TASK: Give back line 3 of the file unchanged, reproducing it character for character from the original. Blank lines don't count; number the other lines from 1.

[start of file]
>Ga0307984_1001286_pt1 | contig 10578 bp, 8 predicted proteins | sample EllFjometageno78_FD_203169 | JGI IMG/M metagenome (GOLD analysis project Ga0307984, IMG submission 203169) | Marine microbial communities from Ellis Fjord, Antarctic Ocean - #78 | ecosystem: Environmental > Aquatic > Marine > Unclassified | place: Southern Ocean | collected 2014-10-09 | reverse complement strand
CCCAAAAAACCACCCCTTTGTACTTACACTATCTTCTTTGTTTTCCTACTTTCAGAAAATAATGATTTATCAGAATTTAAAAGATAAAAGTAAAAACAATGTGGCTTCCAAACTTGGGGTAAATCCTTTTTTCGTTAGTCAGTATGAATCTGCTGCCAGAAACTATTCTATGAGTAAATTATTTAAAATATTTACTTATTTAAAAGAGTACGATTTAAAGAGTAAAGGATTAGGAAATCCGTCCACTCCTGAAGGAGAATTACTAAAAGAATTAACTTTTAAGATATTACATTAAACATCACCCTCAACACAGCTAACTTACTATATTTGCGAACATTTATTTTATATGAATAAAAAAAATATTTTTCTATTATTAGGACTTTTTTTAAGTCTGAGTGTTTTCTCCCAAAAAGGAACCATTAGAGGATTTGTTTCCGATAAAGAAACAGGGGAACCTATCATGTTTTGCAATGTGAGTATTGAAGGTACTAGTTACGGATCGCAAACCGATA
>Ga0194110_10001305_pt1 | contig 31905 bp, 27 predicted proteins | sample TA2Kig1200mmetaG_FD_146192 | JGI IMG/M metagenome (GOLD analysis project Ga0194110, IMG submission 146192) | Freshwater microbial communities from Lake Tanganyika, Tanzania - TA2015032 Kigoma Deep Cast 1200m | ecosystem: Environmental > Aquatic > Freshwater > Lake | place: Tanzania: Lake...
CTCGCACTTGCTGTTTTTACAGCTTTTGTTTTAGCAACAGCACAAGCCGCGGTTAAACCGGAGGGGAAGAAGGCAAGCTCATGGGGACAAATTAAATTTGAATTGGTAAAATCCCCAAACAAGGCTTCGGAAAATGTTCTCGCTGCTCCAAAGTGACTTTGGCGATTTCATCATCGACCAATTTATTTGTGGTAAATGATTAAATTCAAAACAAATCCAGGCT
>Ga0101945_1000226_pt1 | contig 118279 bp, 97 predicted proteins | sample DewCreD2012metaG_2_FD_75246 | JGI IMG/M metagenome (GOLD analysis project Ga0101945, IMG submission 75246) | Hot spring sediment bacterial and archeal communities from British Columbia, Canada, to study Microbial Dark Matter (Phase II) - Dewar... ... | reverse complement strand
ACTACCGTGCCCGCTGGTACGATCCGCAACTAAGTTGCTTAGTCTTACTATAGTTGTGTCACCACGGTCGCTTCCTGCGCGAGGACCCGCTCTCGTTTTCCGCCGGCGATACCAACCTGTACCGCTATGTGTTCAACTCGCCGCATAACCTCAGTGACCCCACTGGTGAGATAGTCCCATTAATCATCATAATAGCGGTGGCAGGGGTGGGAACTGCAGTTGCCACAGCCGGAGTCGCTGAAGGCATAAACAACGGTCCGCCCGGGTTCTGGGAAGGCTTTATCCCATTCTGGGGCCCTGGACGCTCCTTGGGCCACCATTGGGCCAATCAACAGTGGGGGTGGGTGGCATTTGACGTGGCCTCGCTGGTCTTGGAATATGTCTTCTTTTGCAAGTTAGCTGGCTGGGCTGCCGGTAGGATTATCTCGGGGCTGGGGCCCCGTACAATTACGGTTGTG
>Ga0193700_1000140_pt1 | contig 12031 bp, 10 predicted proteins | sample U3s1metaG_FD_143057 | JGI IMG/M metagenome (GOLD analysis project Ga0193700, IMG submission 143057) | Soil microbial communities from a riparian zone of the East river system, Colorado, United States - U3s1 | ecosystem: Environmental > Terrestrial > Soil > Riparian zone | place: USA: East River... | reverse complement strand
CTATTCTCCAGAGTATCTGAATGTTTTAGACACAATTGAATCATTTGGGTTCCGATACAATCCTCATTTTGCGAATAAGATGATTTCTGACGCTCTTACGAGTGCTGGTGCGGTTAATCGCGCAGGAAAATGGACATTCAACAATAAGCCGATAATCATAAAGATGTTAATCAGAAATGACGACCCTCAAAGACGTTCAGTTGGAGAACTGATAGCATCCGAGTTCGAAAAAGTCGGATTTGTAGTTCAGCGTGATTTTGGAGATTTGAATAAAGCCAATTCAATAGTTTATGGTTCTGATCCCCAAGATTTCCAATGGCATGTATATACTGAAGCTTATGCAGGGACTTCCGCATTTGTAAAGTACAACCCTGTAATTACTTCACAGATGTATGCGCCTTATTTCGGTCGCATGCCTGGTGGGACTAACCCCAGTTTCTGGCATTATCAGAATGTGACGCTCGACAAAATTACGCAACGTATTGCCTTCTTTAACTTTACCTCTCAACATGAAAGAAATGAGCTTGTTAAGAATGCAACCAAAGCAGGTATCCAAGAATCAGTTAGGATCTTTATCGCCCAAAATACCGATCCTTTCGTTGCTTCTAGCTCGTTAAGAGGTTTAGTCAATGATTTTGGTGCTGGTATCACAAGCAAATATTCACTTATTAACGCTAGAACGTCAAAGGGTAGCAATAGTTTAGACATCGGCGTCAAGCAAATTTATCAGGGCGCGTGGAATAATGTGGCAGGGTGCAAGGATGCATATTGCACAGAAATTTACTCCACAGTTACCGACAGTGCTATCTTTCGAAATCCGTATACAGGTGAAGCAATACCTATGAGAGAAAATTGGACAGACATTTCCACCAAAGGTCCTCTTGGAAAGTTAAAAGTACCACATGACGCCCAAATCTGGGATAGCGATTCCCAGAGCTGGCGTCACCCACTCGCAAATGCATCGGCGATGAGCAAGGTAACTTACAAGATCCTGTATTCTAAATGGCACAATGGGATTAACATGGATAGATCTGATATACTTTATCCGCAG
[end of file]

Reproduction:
>Ga0194110_10001305_pt1 | contig 31905 bp, 27 predicted proteins | sample TA2Kig1200mmetaG_FD_146192 | JGI IMG/M metagenome (GOLD analysis project Ga0194110, IMG submission 146192) | Freshwater microbial communities from Lake Tanganyika, Tanzania - TA2015032 Kigoma Deep Cast 1200m | ecosystem: Environmental > Aquatic > Freshwater > Lake | place: Tanzania: Lake...